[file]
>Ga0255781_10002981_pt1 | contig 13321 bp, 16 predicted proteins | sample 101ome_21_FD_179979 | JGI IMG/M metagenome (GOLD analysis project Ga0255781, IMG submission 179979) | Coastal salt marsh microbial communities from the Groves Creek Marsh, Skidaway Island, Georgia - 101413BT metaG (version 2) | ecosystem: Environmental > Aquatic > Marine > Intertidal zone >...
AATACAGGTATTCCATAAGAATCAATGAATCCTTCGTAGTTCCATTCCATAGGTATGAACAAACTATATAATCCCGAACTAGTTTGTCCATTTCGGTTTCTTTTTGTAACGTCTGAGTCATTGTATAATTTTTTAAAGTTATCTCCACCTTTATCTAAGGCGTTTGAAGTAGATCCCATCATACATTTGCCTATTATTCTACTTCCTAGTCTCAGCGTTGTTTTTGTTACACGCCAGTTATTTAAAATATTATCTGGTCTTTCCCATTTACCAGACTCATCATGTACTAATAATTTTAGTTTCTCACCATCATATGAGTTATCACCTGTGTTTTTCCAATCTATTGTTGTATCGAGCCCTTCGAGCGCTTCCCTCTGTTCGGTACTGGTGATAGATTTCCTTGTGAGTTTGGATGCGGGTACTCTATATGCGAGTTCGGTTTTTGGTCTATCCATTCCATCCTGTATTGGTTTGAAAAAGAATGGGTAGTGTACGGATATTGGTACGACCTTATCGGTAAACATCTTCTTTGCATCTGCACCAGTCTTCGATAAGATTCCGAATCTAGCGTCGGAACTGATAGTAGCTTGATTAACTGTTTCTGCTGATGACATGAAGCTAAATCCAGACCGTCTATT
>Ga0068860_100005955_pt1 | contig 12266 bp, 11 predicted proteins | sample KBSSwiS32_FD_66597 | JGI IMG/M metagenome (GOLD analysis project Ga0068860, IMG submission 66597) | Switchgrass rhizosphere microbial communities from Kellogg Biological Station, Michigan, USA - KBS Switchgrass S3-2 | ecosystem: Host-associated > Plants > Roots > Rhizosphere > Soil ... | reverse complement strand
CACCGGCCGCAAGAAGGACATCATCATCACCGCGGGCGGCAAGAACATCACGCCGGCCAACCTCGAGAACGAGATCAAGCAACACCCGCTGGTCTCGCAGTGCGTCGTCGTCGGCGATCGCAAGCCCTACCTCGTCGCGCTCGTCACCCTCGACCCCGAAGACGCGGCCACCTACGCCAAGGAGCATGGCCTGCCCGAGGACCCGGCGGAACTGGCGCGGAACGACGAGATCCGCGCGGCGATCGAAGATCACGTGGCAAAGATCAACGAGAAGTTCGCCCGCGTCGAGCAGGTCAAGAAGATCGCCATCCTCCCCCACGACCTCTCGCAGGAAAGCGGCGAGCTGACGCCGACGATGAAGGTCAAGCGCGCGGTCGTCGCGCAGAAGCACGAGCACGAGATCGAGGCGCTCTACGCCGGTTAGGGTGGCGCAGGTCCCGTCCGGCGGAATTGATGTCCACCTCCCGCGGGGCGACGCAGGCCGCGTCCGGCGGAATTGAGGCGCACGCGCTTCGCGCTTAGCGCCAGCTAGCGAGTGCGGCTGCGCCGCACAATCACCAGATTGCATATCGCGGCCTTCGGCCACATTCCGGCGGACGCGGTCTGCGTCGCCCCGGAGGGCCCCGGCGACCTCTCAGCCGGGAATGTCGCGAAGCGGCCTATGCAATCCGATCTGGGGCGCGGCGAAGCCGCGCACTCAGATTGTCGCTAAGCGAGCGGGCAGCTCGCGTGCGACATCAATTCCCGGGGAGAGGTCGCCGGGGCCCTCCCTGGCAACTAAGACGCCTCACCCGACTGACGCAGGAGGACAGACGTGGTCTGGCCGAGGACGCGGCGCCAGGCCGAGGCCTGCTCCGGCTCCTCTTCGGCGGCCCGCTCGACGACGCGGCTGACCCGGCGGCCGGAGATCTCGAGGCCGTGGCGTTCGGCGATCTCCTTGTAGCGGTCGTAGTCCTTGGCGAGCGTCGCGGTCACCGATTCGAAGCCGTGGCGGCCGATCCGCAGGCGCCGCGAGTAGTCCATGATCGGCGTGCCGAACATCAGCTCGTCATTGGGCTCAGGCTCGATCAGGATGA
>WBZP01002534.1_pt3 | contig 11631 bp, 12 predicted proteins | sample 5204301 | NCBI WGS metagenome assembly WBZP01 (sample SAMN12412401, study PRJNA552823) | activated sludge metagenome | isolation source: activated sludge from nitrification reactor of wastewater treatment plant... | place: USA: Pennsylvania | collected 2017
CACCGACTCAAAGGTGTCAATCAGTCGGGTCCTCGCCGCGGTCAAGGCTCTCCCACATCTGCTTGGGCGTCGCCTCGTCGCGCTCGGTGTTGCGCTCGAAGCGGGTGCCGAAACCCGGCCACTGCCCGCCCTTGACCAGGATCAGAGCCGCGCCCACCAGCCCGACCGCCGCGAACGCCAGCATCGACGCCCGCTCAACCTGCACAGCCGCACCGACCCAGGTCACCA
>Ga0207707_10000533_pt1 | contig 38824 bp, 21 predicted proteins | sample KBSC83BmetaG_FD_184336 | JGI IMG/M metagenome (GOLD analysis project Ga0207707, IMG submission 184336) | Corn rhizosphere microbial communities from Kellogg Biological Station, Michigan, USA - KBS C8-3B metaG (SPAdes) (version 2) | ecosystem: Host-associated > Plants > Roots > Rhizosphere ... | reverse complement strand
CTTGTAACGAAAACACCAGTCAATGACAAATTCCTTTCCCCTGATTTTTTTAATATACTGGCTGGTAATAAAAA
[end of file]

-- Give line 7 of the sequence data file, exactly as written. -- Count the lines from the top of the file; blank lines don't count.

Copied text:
>Ga0207707_10000533_pt1 | contig 38824 bp, 21 predicted proteins | sample KBSC83BmetaG_FD_184336 | JGI IMG/M metagenome (GOLD analysis project Ga0207707, IMG submission 184336) | Corn rhizosphere microbial communities from Kellogg Biological Station, Michigan, USA - KBS C8-3B metaG (SPAdes) (version 2) | ecosystem: Host-associated > Plants > Roots > Rhizosphere ... | reverse complement strand